Bethlehem - Caritas Baby Hospital (CBH), 2010 - USD 230,000 grant to purchase the echocardiography machine
Rahaf Bazay'a, a five-year-old girl from Hebron, had difficulty breathing. She was diagnosed with a heart problem but due to limited resources at a nearby hospital in Hebron, the exact cause of the heart problem remained unknown. Rahaf's medical situation worsened. At that time, the CBH received a grant to purchase a high-standard echocardiography machine with 3-dimensional modality that can examine heart anatomy in depth and accurately. At the CBH, Rahaf’s examination showed a congestive heart failure and she was transferred to an Israeli hospital for an immediate heart operation. Though the surgery went well, a regular check-up a week later at CBH discovered a large amount of pericardial effusion around her heart. Rahaf was placed under intensive heart monitoring and medical treatment. Three days later, her health stabilized and she was discharged from the CBH.
The echocardiography machine is the first of its kind in the West Bank and allows three-dimensional examination of the heart, helps in assessing difficult cases, and provides detailed examination of the fetus’s heart during pregnancy.
Nablus - St. Luke hospital, 2010 – USD 253,000 grant to develop the neurosurgery and spine department
Ibrahim Hindiyeh, a ten-year-old child suffering from paraplegia, can now control his lower limbs and walk again. An MRI found tension in his spinal cord which prevented movement in his lower limbs and function control. The only chance for Ibrahim to walk again was surgery to free the spinal cord from the pressure. The grant financed the equipment for microscopic surgery. In the past, these cases were transferred to Israeli or Jordanian hospitals, which were very costly. “The microscope we have today is very advanced and comparable to that found at the Hadassah Hospital in Israel,” said Dr. Mufeed Yacoub, Head of Neurosurgery and Spine Department.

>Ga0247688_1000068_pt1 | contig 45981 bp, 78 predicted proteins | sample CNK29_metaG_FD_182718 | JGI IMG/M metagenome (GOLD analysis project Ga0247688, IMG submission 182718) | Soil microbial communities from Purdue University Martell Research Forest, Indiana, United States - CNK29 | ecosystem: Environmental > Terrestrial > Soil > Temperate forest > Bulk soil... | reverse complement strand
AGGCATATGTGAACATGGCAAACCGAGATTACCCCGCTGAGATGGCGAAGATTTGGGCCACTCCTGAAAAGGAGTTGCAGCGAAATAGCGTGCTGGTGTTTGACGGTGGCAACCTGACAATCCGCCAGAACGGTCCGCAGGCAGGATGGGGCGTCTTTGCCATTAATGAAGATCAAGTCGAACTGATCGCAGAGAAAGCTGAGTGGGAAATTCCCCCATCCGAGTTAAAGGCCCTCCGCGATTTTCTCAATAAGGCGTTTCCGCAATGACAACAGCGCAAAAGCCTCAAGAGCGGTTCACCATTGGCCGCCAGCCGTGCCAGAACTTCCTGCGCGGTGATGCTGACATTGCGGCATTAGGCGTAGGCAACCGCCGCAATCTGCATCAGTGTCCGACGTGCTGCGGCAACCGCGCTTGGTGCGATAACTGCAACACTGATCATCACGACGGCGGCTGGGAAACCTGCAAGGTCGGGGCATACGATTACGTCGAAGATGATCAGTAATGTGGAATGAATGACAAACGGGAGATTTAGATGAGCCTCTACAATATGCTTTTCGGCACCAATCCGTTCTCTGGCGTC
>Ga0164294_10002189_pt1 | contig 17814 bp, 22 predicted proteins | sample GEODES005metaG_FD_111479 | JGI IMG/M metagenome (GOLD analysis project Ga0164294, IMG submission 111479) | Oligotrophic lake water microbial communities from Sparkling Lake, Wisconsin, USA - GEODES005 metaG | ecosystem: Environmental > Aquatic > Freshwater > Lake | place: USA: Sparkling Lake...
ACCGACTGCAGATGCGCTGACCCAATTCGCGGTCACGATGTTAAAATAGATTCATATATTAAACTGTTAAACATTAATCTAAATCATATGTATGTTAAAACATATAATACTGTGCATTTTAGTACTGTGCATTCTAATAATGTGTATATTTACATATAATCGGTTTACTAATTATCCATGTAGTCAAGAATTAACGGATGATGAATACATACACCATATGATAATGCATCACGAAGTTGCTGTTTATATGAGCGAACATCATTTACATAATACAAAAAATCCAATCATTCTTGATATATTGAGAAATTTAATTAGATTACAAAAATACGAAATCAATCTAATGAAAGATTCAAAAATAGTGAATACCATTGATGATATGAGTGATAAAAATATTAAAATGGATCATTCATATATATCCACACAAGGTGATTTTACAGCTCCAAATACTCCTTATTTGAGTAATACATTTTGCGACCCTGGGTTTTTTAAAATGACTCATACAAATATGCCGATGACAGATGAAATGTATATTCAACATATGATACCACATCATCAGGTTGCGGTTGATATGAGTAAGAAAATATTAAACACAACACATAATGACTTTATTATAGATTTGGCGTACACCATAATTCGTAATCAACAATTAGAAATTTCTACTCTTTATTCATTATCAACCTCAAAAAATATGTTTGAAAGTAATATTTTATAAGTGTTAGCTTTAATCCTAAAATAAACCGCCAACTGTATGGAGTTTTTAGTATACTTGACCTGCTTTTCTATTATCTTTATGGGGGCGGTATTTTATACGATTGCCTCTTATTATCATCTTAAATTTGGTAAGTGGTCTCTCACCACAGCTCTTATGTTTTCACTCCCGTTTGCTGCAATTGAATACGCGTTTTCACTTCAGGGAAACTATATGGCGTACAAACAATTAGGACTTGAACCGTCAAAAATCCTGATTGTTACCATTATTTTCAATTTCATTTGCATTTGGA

With this grant, the hospital now functions as a referral center for neurosurgical cases. 90% are referred by the Ministry of Health, and 10% are private. Until March 2010, the number of cases treated in this department reached 320, a rate of 25-30 cases a month.
Empowering marginalized communities - The program supported experienced NGOs by providing innovative social services to poor and marginalized communities. Not only did it build the capacity of the NGOs but empowered communities by involving them in the process of identifying their needs.
Jerusalem – Saraya Center for Community Services, 2007. USD 90,000 grant to develop an educational support program for school students and to support the center’s services.
Salwa Al Tahan, a 14-year-old from Al Fata El Lajia School was trained on various computer programs, applications and software, which significantly improved her computer skills. Following her completion of the program, Salwa produced a documentary about Jerusalem using Microsoft Movie Maker.
The program aimed at empowering students in computer application and usage and enhancing their intellectual and cultural knowledge. A total of 200 students representing five schools in the Jerusalem area benefited from this program.
Ramallah – Palestinian Association for Cultural Exchange (PACE), 2007 – USD 65,000 grant to conduct training for women living in marginalized and poor areas in addition to purchase of equipment and supplies.